Embracing Australia’s diverse musicians and introducing world music genres to wide audiences, The Boîte has been a key player in Victoria’s multicultural music scene for the last 40 years. Kicking off this milestone year, The Boîte will once again hold its long-running Singers’ Festival at the Convent on 11 – 13 January 2019.
We chat to The Boîte’s Eyal Chipkiewicz about the organisation, their upcoming Singers’ Festival, and how joining communities in song can facilitate social connection.
Tell us about The Boîte and what you do.
The Boîte is Victoria’s iconic multicultural music organisation. Our yearly program of concerts is the cornerstone of our efforts to support people who have recently arrived in Australia to feel at home and develop connections. Through these concerts, we introduce brilliant musicians playing music that often nobody here has ever heard before. The confidence boost that ensues from being recognised and respected in this way is a crucial element in developing a sense of belonging and settling the social and emotional turbulence of migration.
The Boîte also channels music into the lives of children through the Schools Chorus Project, in several hubs across Victoria. These massive choirs are designed to introduce children to the sounds of the world and provide them with an unforgettable opportunity to perform at a grand venue. These experiences deliver, all at once, the power of music, the importance of diversity and the value of collaboration.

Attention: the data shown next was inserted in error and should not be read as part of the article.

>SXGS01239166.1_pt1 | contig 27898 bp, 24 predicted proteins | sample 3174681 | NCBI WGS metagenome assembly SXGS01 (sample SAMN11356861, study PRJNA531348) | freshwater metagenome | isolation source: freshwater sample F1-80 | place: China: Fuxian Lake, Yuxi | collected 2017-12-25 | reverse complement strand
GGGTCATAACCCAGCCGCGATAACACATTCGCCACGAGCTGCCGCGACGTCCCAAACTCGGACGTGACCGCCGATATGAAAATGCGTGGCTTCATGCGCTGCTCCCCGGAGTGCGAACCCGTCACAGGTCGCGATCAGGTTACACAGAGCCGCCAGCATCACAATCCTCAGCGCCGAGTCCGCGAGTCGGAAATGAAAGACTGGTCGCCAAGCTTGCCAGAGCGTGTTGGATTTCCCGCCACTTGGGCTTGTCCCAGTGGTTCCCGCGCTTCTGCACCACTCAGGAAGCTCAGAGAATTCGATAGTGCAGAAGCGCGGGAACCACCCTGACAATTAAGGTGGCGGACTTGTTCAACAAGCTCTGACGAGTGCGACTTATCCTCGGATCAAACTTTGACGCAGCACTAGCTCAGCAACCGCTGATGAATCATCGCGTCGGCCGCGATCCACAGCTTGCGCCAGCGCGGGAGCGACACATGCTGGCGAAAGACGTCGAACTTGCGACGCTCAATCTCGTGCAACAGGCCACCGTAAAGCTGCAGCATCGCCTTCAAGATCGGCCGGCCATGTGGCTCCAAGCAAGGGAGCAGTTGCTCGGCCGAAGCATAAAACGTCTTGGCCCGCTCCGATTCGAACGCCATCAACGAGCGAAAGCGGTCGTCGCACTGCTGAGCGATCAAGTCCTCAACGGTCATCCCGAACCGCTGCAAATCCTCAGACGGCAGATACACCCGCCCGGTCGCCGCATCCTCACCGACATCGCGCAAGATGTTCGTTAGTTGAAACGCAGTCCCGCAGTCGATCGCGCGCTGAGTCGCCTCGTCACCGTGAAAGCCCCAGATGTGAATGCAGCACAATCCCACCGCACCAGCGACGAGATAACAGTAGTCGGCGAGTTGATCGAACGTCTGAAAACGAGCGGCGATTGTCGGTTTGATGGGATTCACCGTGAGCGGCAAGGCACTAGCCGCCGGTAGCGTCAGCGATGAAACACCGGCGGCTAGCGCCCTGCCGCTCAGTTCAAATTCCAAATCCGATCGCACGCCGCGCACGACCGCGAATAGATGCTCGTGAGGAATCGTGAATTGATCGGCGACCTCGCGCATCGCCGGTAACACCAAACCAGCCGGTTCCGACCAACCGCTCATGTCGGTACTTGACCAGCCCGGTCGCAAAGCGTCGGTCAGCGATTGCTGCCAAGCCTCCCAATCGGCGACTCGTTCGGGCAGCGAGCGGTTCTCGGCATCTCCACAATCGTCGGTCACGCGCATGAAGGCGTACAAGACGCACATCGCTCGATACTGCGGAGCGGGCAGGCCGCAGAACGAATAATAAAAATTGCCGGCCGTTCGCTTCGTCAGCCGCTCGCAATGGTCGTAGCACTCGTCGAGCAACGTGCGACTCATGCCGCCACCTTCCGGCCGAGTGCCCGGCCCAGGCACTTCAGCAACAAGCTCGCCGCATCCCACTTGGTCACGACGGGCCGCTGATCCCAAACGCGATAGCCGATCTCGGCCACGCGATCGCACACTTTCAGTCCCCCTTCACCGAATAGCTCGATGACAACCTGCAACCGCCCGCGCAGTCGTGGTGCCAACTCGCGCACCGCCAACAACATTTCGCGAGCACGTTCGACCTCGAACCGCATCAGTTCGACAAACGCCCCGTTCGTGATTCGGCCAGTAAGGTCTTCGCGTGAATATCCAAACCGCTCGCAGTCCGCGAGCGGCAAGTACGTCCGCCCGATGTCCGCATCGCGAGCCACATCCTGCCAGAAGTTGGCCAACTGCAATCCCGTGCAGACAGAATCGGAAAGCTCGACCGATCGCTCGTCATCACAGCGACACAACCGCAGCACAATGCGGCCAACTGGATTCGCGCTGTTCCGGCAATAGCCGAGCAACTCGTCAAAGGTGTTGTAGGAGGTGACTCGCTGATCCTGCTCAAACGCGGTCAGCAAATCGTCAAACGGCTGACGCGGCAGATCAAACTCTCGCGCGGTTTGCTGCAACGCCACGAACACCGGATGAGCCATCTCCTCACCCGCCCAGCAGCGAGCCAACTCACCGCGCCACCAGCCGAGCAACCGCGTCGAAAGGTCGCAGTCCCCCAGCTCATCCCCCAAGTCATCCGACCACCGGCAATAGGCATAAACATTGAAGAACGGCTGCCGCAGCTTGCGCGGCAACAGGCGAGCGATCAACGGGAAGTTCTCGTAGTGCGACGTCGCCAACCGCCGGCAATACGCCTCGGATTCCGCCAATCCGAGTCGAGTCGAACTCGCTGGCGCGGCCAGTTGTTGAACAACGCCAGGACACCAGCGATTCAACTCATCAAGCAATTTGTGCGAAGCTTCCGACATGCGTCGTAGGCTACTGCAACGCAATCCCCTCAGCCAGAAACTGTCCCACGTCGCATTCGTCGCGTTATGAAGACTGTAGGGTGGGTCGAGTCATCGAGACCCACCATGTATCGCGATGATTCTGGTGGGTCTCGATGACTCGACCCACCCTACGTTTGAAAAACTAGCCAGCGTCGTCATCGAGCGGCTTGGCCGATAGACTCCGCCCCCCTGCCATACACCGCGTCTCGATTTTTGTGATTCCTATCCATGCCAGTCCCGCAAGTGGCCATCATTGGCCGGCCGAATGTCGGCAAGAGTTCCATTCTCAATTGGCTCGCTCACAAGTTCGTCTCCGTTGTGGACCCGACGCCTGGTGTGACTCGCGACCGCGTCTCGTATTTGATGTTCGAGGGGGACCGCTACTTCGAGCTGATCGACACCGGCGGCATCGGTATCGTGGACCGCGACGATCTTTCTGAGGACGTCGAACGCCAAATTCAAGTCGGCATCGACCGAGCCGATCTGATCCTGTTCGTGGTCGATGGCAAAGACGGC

The Boîte Singers’ Festival is a jam-packed three days of vocal fun and inspiration held on the second weekend of January since 1999. Tell us about some of the highlights – and delightful surprises – of this year’s festival program.
Highlights of the festival include three exciting full-day workshops on Friday 11 January. Su Hart’s vast knowledge of tribal singing and genuinely fun approach to learning will make for a fabulous workshop. Geoffrey Williams will be tackling the timeless music of Marvin Gaye with brand new, original arrangements drawing from his unique brand of funk sensibility. And finally Helen Begley and Penny Larkins will expand the singing horizon to include a little bit of storytelling and acting to deliver a fully rounded experience for participants.
Over the weekend, highlights include Avi Misra’s “Finding your Voice with Hatha Yoga”, connecting body, breath and mind; Phia (Sophia Exiner)’s “Contemporary Songs” workshop, exploring her highly imaginative arrangements of contemporary independent (often local) songwriters; Yung Philly’s rap workshop; and the Sevdalinka Choir, showcasing an urban love song genre from Bosnia-Herzegovinia.
Festivalgoers can pick from more than 30 workshops including improvisation, songwriting, conducting, and more. For those just starting out or still a little unsure of themselves, what programs would you recommend?